Let me say straight away that this blogpost has absolutely nothing to do with pornography. Until I came to this keyboard, the title was going to be simply "Cold" but mischievously I thought - no, let's see what happens when I use an instantly more controversial title.

Yeah, so "Cold". It was cold enough yesterday when I  parked up in Kettleshulme and strode out into frosty fields under the clear blue of an anticyclone but this morning it was much colder. Nearby pavements and road surfaces were white with hoar frost and our car windscreens (American: windshields) were iced up. Poor Clint was shivering like an arctic monkey. The grass in our back garden (American: yard) looked as if it had had tubs of icing sugar sprinkled liberally upon it.

This is the first proper frost we have had since last winter so we can have little cause for complaint. Besides, it is possible to enjoy sharp, frosty weather. It can be invigorating. However, for those who struggle financially,  minus centigrade temperatures always stir up these fundamental  questions: "Should I put my heating on?" and "Can I afford to heat my home?"

Shirley and I both grew up in cold houses without central heating or double glazing. Wintry mornings were about leaping out of bed and  getting your day clothes on as soon as possible. I remember lying in bed listening to my father raking out and preparing our coal fire in the room below. If I timed it right, the fire would be emitting warmth when I got downstairs.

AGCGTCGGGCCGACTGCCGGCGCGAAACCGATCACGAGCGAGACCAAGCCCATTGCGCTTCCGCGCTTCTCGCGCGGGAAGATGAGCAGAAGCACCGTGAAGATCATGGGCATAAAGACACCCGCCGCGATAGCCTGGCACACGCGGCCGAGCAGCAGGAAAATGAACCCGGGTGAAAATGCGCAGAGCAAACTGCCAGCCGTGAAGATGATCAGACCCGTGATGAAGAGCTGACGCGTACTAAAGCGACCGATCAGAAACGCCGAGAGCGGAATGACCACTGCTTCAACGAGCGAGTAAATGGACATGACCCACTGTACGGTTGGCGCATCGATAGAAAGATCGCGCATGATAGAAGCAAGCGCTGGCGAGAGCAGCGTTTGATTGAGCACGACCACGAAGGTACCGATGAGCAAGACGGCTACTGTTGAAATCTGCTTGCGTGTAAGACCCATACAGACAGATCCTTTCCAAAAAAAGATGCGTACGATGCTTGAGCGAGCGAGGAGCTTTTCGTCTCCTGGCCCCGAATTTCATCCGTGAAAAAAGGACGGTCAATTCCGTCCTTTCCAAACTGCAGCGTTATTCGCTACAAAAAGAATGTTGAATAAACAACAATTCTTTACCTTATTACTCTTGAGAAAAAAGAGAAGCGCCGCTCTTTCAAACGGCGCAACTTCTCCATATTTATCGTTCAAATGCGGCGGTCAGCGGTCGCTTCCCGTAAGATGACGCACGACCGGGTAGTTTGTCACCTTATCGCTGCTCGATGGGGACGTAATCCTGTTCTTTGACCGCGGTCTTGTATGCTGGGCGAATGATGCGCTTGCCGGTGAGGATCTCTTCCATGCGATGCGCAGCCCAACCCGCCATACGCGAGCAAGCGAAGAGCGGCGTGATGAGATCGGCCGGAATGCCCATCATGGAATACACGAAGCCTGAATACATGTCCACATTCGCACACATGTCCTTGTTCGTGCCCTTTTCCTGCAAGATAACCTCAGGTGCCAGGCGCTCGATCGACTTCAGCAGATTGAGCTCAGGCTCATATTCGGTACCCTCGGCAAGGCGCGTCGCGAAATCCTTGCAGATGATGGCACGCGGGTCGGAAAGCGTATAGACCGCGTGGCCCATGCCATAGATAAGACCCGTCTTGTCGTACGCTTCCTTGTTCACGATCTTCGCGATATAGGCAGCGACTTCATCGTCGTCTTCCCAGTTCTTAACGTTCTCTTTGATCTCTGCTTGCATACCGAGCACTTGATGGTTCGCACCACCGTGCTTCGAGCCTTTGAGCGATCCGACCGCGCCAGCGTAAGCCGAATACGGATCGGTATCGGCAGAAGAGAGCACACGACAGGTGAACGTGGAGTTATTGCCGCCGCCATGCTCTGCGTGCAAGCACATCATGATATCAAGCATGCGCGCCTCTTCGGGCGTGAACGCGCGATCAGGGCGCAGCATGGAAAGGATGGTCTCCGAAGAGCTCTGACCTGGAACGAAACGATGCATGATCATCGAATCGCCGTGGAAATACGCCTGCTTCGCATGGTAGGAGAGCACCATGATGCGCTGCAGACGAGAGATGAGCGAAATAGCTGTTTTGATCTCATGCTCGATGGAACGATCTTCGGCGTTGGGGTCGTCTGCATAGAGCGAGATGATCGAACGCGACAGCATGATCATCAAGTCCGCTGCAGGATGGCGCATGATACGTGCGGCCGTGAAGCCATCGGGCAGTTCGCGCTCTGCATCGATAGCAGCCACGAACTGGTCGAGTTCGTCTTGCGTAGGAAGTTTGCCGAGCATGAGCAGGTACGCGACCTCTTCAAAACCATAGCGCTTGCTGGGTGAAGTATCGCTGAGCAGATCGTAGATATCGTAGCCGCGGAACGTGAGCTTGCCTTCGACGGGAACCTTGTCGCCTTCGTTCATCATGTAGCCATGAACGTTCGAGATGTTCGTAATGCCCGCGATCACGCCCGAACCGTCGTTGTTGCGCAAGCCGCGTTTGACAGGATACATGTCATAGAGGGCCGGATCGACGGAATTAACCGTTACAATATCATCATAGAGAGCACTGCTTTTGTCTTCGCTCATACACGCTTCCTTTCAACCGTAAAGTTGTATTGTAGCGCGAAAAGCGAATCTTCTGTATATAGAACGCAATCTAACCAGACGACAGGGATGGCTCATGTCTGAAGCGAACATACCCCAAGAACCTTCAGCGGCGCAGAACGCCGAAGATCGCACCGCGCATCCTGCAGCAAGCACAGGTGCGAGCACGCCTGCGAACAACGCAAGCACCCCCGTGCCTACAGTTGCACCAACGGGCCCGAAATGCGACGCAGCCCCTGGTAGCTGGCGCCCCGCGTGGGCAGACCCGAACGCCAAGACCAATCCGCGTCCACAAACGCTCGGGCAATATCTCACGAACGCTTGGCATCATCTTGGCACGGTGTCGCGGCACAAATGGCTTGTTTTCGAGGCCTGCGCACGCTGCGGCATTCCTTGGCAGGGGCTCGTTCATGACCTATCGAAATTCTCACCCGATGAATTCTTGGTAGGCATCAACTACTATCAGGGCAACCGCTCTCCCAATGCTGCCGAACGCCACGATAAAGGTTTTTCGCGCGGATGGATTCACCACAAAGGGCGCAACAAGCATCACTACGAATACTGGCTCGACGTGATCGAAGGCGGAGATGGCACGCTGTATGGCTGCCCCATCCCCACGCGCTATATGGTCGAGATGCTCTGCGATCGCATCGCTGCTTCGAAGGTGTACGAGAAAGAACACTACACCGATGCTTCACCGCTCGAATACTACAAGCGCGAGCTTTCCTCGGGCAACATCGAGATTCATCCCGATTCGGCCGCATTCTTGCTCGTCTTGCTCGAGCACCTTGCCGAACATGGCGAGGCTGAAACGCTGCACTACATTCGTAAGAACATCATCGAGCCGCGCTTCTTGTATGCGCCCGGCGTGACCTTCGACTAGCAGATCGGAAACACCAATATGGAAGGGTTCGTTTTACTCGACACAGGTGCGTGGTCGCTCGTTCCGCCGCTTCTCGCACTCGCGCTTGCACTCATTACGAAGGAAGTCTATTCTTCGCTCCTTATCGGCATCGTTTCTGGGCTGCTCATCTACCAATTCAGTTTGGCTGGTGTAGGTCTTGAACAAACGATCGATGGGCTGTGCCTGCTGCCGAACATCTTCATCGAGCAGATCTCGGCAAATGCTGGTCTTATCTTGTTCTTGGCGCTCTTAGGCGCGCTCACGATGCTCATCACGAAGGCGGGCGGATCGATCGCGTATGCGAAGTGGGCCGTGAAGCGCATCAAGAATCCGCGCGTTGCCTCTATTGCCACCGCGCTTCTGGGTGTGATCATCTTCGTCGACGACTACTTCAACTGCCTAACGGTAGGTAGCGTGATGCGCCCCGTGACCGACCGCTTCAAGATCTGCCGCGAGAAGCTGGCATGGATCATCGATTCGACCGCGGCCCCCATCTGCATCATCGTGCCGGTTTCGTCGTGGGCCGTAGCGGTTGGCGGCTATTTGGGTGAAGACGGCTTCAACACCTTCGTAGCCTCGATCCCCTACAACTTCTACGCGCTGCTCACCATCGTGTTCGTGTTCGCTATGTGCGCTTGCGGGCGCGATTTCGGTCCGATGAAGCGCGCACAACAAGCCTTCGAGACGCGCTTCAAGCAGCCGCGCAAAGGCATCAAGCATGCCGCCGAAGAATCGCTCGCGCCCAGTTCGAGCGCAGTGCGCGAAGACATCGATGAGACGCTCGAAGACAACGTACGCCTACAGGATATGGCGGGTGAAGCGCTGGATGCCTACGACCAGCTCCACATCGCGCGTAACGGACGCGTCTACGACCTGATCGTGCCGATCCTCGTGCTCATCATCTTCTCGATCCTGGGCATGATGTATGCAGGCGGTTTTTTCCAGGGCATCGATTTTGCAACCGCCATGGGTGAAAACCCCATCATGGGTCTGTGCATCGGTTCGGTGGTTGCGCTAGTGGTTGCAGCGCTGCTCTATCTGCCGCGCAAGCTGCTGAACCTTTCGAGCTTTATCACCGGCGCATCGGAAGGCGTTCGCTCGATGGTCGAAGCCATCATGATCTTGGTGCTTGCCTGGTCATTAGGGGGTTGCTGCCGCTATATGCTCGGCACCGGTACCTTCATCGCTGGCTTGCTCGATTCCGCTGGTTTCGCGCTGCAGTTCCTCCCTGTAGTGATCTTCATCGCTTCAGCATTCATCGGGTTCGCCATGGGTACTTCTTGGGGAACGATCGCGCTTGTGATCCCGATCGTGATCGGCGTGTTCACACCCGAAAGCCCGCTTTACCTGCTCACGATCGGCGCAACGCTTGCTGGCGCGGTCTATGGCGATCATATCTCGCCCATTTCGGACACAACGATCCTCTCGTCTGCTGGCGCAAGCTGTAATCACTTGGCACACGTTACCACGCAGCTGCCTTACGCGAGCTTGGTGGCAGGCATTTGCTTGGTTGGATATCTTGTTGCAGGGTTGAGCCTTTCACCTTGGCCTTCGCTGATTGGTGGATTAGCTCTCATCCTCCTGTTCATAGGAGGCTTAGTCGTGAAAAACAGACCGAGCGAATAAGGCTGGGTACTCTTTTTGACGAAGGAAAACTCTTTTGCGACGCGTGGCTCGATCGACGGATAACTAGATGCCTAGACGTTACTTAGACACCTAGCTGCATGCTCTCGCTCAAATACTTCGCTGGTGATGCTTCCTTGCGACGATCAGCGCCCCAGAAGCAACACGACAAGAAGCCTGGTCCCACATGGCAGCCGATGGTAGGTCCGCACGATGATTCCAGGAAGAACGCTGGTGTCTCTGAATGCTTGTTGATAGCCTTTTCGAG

My children's generation were to a large extent sheltered from the cold with double glazing, improved insulation and draught-proofing as well as domestic gas boilers pumping hot water through heating pipes. But in the last few years fuel prices have increased dramatically and now there are of course big issues with supplies of gas and electricity. We can't take it all for granted any more.

When it's cold, wise people wear warmer clothing in their homes in wintertime. Woolly jumpers come out and shorts are put away for the springtime. By wearing warmer clothes you can reduce the amount of time you need to have your heating on.

For my seventieth birthday or was it last Christmas - I can't remember, my son Ian gave me a gift that I was not at all sure about. Was it really me? It seemed unlikely. It was a gilet by Barbour - in fact a Langdale gilet costing £80. 

A month ago, I thought that I would give it a try and ever since I have not looked back. I am wearing it now as I type these words and I have worn it around the house  all day. In fact, I have been converted to the gilet cult. It seems an eminently sensible item of apparel to don in the cool of autumn or the cold of winter. Here I am below in my Barbour Langdale gilet looking devilishly handsome - rather like a porn star on his day off...

29 November 2023


By Side End Lane

Kettleshulme is a village in Cheshire, close to that county's border with Derbyshire. This morning, Clint drove me over there to undertake another pre-planned circular walk. The weather forecast was  good - clear and sunny but frosty  cold.

Sheffield to Hathersage to Winnats Pass to Rushup Edge to Chapel-en-le-Frith to Whaley Bridge and thence to Kettleshulme. I parked Clint on Paddock Lane and got togged up - including fingerless gloves and bright red thermal hat and at eleven o'clock on the dot I set off.

Icy puddle

I expected the highlights of this walk to be the evocatively named Windgather Rocks and an isolated church called Jenkin Chapel though a hundred and fifty years ago it was known as St John the Baptist's Church. There would also be two or three ruinous farms. 

Ruinous Redfern Farm